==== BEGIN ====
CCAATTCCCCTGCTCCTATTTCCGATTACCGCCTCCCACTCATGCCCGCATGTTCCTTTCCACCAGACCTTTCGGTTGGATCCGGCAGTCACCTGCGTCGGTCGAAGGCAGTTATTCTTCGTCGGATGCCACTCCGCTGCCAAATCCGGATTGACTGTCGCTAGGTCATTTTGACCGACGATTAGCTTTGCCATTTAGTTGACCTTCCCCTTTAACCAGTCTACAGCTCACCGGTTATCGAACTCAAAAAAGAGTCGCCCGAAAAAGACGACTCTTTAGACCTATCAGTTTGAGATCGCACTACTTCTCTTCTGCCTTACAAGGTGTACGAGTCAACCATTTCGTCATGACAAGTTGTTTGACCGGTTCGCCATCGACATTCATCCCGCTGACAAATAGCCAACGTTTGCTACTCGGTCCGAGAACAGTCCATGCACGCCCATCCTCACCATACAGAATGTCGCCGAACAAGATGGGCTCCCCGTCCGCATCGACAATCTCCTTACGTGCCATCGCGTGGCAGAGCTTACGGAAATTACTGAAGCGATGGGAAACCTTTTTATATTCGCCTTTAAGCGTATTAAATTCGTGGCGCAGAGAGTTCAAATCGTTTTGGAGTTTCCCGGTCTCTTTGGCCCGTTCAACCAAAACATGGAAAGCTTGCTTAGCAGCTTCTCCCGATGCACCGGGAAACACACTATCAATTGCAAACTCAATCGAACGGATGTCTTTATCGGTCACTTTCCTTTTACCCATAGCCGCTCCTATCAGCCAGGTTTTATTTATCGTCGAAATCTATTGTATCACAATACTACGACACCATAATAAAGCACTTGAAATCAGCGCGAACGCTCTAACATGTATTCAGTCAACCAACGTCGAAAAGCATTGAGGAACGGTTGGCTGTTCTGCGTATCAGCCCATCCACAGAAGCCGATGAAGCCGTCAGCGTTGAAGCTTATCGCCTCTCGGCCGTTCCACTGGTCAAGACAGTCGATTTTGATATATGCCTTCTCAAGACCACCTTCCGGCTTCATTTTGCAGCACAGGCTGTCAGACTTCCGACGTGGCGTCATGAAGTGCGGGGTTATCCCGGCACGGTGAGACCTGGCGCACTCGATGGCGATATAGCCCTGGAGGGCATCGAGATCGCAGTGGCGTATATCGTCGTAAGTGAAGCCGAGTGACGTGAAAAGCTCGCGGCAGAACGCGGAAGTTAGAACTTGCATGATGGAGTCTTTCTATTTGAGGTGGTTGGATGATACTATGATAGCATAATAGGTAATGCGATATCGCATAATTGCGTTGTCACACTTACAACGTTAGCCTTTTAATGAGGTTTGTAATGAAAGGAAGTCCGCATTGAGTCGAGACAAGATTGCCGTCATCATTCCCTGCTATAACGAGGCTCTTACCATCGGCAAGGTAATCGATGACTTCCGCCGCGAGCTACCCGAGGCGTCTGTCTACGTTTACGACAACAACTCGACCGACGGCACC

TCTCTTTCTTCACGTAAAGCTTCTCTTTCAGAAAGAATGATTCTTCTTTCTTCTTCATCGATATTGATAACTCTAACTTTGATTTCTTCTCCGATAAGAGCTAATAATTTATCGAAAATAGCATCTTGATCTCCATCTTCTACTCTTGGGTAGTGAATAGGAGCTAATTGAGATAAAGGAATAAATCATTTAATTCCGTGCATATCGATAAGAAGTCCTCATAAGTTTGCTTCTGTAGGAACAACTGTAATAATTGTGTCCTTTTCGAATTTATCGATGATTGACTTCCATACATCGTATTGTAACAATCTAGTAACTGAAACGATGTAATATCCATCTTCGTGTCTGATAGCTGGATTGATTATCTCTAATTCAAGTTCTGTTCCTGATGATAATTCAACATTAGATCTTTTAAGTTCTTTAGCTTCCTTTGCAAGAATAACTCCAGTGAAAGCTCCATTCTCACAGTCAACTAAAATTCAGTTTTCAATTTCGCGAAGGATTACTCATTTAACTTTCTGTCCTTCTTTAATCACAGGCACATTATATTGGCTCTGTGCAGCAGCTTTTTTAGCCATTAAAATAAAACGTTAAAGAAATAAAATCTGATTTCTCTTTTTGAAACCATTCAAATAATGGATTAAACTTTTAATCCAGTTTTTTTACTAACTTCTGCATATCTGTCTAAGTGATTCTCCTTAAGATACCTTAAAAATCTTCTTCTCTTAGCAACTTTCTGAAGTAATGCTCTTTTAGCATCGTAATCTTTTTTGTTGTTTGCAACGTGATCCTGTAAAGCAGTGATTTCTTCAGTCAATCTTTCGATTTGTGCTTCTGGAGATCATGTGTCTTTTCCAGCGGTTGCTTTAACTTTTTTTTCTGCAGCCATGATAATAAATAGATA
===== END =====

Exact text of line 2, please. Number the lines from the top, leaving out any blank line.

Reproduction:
TCTCTTTCTTCACGTAAAGCTTCTCTTTCAGAAAGAATGATTCTTCTTTCTTCTTCATCGATATTGATAACTCTAACTTTGATTTCTTCTCCGATAAGAGCTAATAATTTATCGAAAATAGCATCTTGATCTCCATCTTCTACTCTTGGGTAGTGAATAGGAGCTAATTGAGATAAAGGAATAAATCATTTAATTCCGTGCATATCGATAAGAAGTCCTCATAAGTTTGCTTCTGTAGGAACAACTGTAATAATTGTGTCCTTTTCGAATTTATCGATGATTGACTTCCATACATCGTATTGTAACAATCTAGTAACTGAAACGATGTAATATCCATCTTCGTGTCTGATAGCTGGATTGATTATCTCTAATTCAAGTTCTGTTCCTGATGATAATTCAACATTAGATCTTTTAAGTTCTTTAGCTTCCTTTGCAAGAATAACTCCAGTGAAAGCTCCATTCTCACAGTCAACTAAAATTCAGTTTTCAATTTCGCGAAGGATTACTCATTTAACTTTCTGTCCTTCTTTAATCACAGGCACATTATATTGGCTCTGTGCAGCAGCTTTTTTAGCCATTAAAATAAAACGTTAAAGAAATAAAATCTGATTTCTCTTTTTGAAACCATTCAAATAATGGATTAAACTTTTAATCCAGTTTTTTTACTAACTTCTGCATATCTGTCTAAGTGATTCTCCTTAAGATACCTTAAAAATCTTCTTCTCTTAGCAACTTTCTGAAGTAATGCTCTTTTAGCATCGTAATCTTTTTTGTTGTTTGCAACGTGATCCTGTAAAGCAGTGATTTCTTCAGTCAATCTTTCGATTTGTGCTTCTGGAGATCATGTGTCTTTTCCAGCGGTTGCTTTAACTTTTTTTTCTGCAGCCATGATAATAAATAGATA